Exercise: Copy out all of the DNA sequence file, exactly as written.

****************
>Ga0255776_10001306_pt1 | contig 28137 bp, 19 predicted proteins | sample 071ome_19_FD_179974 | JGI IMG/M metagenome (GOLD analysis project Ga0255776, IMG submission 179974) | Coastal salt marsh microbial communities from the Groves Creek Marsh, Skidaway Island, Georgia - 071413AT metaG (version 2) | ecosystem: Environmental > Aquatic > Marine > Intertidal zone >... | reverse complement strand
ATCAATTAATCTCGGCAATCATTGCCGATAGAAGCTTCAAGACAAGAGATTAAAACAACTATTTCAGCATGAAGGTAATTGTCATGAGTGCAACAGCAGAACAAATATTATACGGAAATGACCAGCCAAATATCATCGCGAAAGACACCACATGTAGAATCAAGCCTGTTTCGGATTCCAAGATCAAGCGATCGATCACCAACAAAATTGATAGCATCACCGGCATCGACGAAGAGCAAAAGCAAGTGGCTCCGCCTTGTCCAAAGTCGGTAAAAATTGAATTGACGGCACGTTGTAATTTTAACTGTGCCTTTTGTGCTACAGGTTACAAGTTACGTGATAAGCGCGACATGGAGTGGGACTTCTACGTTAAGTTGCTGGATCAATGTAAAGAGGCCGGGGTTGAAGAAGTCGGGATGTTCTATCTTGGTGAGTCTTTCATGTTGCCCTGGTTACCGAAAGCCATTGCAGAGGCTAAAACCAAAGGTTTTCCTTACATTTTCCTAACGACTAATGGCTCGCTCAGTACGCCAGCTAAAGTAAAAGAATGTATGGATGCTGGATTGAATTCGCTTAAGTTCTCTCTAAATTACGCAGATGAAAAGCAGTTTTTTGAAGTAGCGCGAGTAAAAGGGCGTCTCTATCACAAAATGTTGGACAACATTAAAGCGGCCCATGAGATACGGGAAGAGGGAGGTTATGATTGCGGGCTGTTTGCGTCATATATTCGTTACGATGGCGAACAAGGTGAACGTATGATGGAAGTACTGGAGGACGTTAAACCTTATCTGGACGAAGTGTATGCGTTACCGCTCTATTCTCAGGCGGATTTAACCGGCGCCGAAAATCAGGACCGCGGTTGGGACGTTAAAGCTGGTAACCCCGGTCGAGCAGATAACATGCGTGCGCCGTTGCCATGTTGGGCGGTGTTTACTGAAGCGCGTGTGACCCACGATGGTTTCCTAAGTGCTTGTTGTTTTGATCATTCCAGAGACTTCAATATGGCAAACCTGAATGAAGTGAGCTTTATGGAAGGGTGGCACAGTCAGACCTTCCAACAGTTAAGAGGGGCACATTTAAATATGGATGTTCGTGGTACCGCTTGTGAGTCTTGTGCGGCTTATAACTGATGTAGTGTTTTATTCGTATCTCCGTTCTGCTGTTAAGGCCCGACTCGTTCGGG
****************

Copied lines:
>Ga0255776_10001306_pt1 | contig 28137 bp, 19 predicted proteins | sample 071ome_19_FD_179974 | JGI IMG/M metagenome (GOLD analysis project Ga0255776, IMG submission 179974) | Coastal salt marsh microbial communities from the Groves Creek Marsh, Skidaway Island, Georgia - 071413AT metaG (version 2) | ecosystem: Environmental > Aquatic > Marine > Intertidal zone >... | reverse complement strand
ATCAATTAATCTCGGCAATCATTGCCGATAGAAGCTTCAAGACAAGAGATTAAAACAACTATTTCAGCATGAAGGTAATTGTCATGAGTGCAACAGCAGAACAAATATTATACGGAAATGACCAGCCAAATATCATCGCGAAAGACACCACATGTAGAATCAAGCCTGTTTCGGATTCCAAGATCAAGCGATCGATCACCAACAAAATTGATAGCATCACCGGCATCGACGAAGAGCAAAAGCAAGTGGCTCCGCCTTGTCCAAAGTCGGTAAAAATTGAATTGACGGCACGTTGTAATTTTAACTGTGCCTTTTGTGCTACAGGTTACAAGTTACGTGATAAGCGCGACATGGAGTGGGACTTCTACGTTAAGTTGCTGGATCAATGTAAAGAGGCCGGGGTTGAAGAAGTCGGGATGTTCTATCTTGGTGAGTCTTTCATGTTGCCCTGGTTACCGAAAGCCATTGCAGAGGCTAAAACCAAAGGTTTTCCTTACATTTTCCTAACGACTAATGGCTCGCTCAGTACGCCAGCTAAAGTAAAAGAATGTATGGATGCTGGATTGAATTCGCTTAAGTTCTCTCTAAATTACGCAGATGAAAAGCAGTTTTTTGAAGTAGCGCGAGTAAAAGGGCGTCTCTATCACAAAATGTTGGACAACATTAAAGCGGCCCATGAGATACGGGAAGAGGGAGGTTATGATTGCGGGCTGTTTGCGTCATATATTCGTTACGATGGCGAACAAGGTGAACGTATGATGGAAGTACTGGAGGACGTTAAACCTTATCTGGACGAAGTGTATGCGTTACCGCTCTATTCTCAGGCGGATTTAACCGGCGCCGAAAATCAGGACCGCGGTTGGGACGTTAAAGCTGGTAACCCCGGTCGAGCAGATAACATGCGTGCGCCGTTGCCATGTTGGGCGGTGTTTACTGAAGCGCGTGTGACCCACGATGGTTTCCTAAGTGCTTGTTGTTTTGATCATTCCAGAGACTTCAATATGGCAAACCTGAATGAAGTGAGCTTTATGGAAGGGTGGCACAGTCAGACCTTCCAACAGTTAAGAGGGGCACATTTAAATATGGATGTTCGTGGTACCGCTTGTGAGTCTTGTGCGGCTTATAACTGATGTAGTGTTTTATTCGTATCTCCGTTCTGCTGTTAAGGCCCGACTCGTTCGGG